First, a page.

Health advocates have proposed “sin taxes” as a way to curb behavior like smoking or snacking, but a new study suggests extra sales taxes on soda won't decrease obesity.
Health advocates say soft drinks are an unhealthy source of sugar in American diets and contribute to weight gain. A recent study done by researchers in three states, including Wisconsin, finds that increased taxes on soft drinks do lead to less soda consumption, but that there was no corresponding drop in overall calories consumed.
Jason Fletcher, a health economist with the LaFollette School of Public Affairs at University of Wisconsin-Madison, conducted the study with researchers from University of Iowa and University of Washington's School of Public Health. “If you reduce their consumption of soda,” said Fletcher, “they have a lot of other choices – including choices that may be very good for you otherwise like milk and orange juice, but they can be high calorie drinks.”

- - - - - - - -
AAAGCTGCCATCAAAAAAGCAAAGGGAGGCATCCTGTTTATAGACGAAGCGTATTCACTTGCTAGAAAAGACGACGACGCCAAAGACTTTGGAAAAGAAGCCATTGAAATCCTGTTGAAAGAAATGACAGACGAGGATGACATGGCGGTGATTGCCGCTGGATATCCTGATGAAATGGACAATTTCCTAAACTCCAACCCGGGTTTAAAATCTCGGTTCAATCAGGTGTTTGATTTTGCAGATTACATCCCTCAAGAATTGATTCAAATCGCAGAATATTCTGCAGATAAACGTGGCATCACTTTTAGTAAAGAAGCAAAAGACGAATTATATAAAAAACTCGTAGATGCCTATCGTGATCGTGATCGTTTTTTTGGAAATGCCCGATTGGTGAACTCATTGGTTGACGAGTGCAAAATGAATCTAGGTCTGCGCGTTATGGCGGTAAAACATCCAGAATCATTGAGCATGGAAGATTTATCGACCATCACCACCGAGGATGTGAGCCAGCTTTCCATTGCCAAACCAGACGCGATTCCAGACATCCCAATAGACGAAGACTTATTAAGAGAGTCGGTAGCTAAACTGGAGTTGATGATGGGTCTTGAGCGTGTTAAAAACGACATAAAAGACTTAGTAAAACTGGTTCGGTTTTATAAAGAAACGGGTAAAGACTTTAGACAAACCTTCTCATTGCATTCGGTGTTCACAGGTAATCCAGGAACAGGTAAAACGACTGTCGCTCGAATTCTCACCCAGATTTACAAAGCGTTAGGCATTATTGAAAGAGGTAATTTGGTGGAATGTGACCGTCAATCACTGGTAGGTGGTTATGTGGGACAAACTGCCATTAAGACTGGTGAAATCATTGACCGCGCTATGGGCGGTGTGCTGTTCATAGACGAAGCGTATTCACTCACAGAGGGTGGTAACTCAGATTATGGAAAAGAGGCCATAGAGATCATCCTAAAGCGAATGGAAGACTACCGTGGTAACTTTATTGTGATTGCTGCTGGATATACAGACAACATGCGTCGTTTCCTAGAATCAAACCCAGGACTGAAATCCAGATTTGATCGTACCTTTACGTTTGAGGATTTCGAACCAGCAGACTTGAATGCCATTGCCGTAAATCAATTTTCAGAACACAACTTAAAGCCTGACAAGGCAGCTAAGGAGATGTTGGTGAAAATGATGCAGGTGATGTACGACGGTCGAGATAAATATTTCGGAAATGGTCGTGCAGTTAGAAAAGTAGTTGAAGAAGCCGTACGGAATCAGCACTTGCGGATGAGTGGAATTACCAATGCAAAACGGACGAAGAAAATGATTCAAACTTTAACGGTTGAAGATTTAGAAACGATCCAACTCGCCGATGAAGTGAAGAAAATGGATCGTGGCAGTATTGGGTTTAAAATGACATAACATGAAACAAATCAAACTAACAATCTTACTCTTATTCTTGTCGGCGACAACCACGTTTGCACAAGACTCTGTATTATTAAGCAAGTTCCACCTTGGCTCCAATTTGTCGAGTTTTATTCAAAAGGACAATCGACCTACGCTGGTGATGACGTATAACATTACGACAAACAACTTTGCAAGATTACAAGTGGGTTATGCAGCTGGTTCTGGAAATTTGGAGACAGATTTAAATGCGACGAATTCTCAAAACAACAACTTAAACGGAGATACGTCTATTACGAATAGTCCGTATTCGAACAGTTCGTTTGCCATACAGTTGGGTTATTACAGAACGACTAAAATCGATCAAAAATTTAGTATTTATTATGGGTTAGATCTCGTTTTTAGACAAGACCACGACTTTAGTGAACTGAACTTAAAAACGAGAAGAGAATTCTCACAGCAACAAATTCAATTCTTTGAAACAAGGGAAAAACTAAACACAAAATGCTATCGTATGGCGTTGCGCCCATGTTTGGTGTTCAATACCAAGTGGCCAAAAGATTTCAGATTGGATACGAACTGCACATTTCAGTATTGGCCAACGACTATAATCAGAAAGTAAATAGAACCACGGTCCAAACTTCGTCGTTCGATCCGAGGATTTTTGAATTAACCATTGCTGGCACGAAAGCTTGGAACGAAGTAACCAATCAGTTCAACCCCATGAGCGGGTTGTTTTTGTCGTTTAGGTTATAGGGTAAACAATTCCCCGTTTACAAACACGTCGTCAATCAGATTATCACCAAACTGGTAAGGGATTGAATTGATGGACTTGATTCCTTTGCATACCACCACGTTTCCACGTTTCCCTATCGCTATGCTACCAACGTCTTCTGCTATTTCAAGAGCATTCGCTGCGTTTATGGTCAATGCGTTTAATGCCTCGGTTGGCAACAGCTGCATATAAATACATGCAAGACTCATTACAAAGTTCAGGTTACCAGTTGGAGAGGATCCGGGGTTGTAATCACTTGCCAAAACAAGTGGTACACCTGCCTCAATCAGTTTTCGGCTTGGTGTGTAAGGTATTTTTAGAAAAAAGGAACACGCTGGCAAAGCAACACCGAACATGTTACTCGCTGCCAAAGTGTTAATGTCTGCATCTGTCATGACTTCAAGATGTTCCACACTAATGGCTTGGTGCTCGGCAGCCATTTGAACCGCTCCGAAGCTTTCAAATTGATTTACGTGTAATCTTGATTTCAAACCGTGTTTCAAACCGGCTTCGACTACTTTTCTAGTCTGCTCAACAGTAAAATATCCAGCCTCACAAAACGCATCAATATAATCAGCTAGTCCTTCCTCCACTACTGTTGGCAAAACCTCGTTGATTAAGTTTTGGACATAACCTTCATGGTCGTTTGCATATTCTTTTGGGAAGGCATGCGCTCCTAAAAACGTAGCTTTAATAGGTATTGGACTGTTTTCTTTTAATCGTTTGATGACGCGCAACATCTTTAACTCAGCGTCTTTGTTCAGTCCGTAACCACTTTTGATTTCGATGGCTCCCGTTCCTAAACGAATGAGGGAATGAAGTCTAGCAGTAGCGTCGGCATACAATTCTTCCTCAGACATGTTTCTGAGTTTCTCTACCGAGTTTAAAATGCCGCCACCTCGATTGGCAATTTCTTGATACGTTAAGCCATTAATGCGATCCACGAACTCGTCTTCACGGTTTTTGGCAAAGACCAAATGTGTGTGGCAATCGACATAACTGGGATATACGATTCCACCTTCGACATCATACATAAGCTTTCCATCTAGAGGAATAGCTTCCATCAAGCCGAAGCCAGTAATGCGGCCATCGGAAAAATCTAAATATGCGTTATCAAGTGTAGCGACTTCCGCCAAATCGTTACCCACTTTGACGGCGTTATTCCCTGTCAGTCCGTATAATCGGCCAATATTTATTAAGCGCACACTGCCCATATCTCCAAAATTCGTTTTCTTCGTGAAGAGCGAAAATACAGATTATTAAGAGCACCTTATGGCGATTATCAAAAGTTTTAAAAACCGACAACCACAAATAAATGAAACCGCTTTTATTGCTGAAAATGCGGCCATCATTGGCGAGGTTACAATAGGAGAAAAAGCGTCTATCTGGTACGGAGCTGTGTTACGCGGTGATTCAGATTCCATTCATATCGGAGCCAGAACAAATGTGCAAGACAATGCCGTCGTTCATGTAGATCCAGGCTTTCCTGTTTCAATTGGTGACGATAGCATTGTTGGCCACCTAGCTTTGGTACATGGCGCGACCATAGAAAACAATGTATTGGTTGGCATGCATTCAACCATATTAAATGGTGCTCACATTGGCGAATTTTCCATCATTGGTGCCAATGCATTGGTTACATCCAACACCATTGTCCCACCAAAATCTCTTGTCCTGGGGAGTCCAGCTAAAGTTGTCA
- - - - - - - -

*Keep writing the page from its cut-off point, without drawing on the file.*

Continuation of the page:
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Wisconsin does not have a special soda tax – legislative proposals were introduced in 2005 and 2007, but never went anywhere. Efforts to implement soda taxes elsewhere have generally failed, largely due to a well-funded lobbying effort.
“Over the course of the past several years, approximately 30 states and cities across the country have proposed or introduced taxes on sugar-sweetened beverages like soft drinks and sports drinks and juice drinks,” said Christopher Gindlesperger of the American Beverage Association.. “They've gotten no traction.”
Still, governments continue to try. Last month, an Illinois senator proposed a penny-per-ounce tax on sugar-sweetened beverages sold in sealed containers.